Pope Francis: Dogs Are Poor Substitutes for Children
State of the Union: The maternal instinct is deeply embedded in women, whatever the revisionists claim.
At a conference with Italian Prime Minister Giorgia Meloni on declining birth rates, Pope Francis recalled a 50-year-old woman who approached and asked him to bless her "child." The "child" was a dog, perched in her handbag. "Madam," Francis responded, "so many children are hungry, and you with this little dog!"
Francis is right that we spend a disgusting amount on our pets in a world where children go without food. While you could make that argument about almost any superfluous purchase a person makes—St. Ambrose says that the man with two cloaks owes one to his shirtless neighbor—there is something worse about a luxury wasted on an animal.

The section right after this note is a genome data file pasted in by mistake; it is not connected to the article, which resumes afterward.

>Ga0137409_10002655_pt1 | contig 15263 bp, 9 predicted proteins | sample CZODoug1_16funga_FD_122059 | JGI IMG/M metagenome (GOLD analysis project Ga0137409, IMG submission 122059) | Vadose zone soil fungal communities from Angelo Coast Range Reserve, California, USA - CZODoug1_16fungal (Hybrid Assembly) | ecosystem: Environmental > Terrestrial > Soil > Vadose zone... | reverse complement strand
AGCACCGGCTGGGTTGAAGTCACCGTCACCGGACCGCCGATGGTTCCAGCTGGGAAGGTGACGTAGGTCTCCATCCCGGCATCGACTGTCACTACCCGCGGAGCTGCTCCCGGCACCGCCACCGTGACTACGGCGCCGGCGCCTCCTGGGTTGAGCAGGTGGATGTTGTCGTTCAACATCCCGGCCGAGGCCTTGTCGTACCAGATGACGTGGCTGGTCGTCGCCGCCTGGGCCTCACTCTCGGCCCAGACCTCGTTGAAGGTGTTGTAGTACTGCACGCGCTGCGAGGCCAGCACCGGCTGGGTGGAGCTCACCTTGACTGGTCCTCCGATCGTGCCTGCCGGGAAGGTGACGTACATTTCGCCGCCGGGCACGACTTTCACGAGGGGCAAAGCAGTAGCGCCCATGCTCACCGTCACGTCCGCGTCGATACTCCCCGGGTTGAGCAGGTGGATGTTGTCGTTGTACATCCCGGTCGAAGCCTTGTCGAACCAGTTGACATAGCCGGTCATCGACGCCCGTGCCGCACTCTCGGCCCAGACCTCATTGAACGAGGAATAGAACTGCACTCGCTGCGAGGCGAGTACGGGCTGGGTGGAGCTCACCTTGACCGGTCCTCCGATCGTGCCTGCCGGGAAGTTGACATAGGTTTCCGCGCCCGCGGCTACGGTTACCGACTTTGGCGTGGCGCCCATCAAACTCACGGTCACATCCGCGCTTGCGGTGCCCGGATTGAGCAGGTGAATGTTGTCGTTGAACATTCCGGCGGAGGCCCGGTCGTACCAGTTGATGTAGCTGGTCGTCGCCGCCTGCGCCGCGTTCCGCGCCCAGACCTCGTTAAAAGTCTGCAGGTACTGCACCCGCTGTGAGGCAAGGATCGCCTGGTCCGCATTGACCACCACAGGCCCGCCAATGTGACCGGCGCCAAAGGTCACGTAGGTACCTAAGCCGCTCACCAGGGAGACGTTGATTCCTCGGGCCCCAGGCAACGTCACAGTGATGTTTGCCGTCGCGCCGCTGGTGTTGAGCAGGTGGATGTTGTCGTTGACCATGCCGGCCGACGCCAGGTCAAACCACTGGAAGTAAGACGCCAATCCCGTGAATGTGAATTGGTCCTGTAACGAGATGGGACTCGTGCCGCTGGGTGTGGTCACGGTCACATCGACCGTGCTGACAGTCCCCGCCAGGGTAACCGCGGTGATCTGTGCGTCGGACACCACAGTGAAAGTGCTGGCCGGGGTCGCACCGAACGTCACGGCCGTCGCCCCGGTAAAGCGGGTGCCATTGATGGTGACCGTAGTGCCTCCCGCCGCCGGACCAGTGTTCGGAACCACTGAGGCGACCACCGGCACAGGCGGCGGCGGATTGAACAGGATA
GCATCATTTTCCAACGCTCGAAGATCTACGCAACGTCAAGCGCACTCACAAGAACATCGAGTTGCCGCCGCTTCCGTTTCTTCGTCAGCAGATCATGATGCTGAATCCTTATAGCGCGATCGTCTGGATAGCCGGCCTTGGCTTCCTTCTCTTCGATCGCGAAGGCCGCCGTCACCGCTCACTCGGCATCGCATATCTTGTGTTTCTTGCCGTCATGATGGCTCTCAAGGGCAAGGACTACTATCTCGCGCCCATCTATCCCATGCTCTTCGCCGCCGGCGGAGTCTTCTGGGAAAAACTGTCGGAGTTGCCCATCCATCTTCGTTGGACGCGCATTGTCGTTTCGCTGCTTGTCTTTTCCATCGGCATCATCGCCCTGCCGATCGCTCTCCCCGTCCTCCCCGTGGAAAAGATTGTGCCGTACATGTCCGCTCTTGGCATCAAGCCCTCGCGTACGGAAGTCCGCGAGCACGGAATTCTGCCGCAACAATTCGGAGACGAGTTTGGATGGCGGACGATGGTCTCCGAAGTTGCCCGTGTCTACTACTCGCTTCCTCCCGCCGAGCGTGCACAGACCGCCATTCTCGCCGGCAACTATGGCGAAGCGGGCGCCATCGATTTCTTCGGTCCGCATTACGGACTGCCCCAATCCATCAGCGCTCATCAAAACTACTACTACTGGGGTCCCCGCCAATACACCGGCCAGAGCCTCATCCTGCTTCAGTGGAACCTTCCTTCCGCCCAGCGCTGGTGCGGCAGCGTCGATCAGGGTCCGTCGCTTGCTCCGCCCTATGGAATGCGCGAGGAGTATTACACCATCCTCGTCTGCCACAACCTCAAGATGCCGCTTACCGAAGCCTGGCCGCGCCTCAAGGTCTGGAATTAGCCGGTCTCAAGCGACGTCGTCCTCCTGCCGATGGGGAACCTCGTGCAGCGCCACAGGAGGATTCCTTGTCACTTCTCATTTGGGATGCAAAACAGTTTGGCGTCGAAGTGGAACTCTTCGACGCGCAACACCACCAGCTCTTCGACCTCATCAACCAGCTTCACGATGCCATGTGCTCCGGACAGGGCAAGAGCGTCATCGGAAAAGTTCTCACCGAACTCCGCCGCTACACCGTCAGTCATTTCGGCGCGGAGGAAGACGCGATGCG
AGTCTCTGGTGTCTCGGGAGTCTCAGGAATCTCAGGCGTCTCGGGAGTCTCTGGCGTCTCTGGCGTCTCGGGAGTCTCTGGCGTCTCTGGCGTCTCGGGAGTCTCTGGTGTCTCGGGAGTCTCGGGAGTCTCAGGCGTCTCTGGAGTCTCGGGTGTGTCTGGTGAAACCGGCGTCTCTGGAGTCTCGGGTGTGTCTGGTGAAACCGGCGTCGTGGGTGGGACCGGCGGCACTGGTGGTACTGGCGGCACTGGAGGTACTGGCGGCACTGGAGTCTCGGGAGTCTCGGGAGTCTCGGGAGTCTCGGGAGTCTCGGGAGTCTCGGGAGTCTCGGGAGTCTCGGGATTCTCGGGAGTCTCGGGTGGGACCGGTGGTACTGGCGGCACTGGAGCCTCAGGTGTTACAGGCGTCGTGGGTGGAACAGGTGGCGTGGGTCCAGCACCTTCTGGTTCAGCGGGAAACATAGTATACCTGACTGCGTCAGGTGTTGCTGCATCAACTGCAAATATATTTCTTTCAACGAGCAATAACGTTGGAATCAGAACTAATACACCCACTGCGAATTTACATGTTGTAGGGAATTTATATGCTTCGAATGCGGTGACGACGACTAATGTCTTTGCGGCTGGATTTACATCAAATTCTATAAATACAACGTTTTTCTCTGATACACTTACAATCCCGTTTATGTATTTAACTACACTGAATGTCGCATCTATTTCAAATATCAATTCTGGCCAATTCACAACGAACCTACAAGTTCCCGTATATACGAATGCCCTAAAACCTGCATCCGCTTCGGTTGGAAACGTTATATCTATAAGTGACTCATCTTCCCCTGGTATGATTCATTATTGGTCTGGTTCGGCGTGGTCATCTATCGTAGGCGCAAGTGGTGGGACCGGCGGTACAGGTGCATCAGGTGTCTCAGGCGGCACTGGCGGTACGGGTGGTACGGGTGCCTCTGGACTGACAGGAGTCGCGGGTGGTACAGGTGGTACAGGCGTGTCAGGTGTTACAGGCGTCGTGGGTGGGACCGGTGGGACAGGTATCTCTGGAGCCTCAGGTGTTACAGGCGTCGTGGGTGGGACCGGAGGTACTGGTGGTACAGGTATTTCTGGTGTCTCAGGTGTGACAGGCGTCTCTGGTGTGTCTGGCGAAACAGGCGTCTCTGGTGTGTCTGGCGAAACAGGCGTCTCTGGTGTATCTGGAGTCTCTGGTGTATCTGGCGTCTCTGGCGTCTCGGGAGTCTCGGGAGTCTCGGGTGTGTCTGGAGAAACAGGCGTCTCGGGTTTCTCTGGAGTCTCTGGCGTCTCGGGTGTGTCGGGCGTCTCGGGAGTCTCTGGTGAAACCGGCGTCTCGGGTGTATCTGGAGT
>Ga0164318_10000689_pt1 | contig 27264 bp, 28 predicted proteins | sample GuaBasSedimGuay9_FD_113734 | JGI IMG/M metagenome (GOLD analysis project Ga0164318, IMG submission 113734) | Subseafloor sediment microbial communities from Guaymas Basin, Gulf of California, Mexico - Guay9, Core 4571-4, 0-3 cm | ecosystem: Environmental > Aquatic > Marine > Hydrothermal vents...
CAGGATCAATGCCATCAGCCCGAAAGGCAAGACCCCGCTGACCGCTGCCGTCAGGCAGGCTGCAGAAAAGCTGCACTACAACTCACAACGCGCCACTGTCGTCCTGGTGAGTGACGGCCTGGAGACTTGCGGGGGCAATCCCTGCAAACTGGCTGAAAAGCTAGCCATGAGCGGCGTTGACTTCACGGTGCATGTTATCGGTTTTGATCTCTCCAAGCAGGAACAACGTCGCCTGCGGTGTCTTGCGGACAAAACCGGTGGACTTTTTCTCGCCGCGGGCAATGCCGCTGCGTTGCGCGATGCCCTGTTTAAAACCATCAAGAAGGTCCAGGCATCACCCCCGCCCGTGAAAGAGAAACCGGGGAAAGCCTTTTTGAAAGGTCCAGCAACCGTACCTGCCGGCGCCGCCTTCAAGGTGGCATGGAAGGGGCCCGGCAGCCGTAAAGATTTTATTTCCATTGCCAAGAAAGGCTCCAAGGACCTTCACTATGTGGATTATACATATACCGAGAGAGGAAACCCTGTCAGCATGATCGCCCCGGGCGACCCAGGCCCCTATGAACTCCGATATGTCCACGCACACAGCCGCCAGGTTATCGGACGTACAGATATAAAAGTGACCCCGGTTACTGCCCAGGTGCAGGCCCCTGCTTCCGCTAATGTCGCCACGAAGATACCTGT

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The pope also is right to suggest that the dog, in this case, is taking the place in this woman's life that should have been satisfied by real or spiritual children. The maternal instinct is deeply embedded in women, whatever the revisionists claim. And if that instinct isn't directed at raising actual children, or in the case of a cloistered nun, spiritual children, it is bound to be directed to some other, less noble outlet—progressive politics, maybe, or a chihuahua.
Dogs, nice as they are, are poor substitutes for children. Roma locuta; causa finita est.
Editor's note: A previous version of this post misspelled Giorgia Meloni's name and misidentified the country in which she is prime minister.